…one man's contribution to the Weeeeerly Wild World
As this title implies, I consider myself to be an all-weather cyclist. There was a time when I was briefly labelled a “fair-weather cyclist” – I don’t know how accurate it was, it may have just been a misplaced observation, because I’d been seen driving to work on wet days – but that comment has stayed with me, even though years before I would have been cycling to school in all weather.
It’s fair to say, I’m certainly used to cycling in all weather now, although I’m not a fan of snow or ice – I came off on black ice during my college years and even though I physically only suffered grazes, I have been wary of such conditions ever since, and cycling through snow on a road bike seems kind of silly – even pushing a bike through snow can be an effort, as I learned a couple of years ago (the slow kind of built up round the mud-guards and then just clogged up the wheels so much that they stopped turning!).
When I got my first serious bike over fifteen years ago, my uncle who kindly helped me to buy the bike kitted me out with a load of winter-weather gear, ready for a bike ride out together. To be honest I think he over-did it: There was a cap (to be worn under my helmet) and over-shoes. I can’t remember what coat or gloves I wore, but I don’t remember being cold.
These days I’m quite conscious about what I wear – not from a self-conscious image perception, but rather, I think of the following:
– will I be warm enough?
– will I get cold?
– will I stay dry enough?- (if I’m cycling to somewhere), can I arrive wearing wet clothes / will there be somewhere I can dry wet clothes ready for a cycle home?
– how much will I sweat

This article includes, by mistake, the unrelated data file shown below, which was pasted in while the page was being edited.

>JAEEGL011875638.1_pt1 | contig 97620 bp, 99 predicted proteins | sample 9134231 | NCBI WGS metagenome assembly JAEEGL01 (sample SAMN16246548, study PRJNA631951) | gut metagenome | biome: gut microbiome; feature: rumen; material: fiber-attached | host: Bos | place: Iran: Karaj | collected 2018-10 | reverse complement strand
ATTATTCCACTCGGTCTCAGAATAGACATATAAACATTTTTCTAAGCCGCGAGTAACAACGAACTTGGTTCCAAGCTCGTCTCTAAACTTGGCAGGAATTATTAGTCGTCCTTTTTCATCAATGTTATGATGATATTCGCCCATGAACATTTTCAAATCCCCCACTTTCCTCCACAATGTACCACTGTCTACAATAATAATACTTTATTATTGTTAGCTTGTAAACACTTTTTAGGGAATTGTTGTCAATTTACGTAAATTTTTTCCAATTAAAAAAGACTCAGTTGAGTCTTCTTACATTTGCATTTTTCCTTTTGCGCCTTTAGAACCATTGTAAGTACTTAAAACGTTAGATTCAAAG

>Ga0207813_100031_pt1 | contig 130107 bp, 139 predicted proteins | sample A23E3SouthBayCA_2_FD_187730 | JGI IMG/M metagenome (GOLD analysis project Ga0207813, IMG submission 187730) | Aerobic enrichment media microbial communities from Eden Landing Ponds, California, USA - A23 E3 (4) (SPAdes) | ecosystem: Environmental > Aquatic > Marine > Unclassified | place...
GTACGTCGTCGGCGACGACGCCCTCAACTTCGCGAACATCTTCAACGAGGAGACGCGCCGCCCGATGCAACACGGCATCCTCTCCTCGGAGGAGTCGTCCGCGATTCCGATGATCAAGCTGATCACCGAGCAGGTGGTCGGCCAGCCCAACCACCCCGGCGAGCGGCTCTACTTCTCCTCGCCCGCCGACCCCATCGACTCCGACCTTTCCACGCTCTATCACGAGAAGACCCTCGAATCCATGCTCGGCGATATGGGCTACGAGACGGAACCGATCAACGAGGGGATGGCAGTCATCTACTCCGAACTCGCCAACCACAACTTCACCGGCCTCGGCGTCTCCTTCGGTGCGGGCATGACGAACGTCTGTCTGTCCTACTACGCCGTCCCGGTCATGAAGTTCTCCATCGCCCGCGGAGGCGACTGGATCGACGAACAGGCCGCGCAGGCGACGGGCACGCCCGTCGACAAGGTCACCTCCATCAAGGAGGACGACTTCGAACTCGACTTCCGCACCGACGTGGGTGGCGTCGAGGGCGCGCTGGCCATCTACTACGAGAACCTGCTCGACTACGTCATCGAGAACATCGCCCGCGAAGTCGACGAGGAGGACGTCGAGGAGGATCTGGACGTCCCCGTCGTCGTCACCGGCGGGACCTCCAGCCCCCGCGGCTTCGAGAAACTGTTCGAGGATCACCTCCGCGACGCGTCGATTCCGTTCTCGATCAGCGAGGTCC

The last point which I shall begin with is a strange one. When I cycled to school I don’t ever remember sweat being an issue, and I’m not really a sweaty person. In fact, for those that think “ew”, people who cycle or run a lot and drink pure liquids like water and have a good diet, probably have cleanest sweat. It’s really just perspiration, but it’s strange to consider that even when it’s cold, and I can feel cold, I can still sweat. This can be made more of a problem based on the clothes that are being worn. Consider this. In the summer months you can combat the perspiration issue by wearing as little as possible, like shorts and and t-shirt. Simple. In the winter you need to wrap up warm, to be warm, yet you will still perspire, so the clothes need to deal with this. Sometimes I opt to not wear waterproof clothing if there is a risk of rain because I’ll still end up just as damp, even if it doesn’t rain. Waterproof clothing should ideally have a breathable layer, or you need to wear something under it that still allows air to pass over the surface of the skin (that’s what the breathable/mesh layer is there for). Because I often cycle with a bag on my back, this prevents air getting to my back, so if I’m to arrive somewhere not looking sweaty I have to wear something that wont show it – a knit-fabric shirt or sweater for example.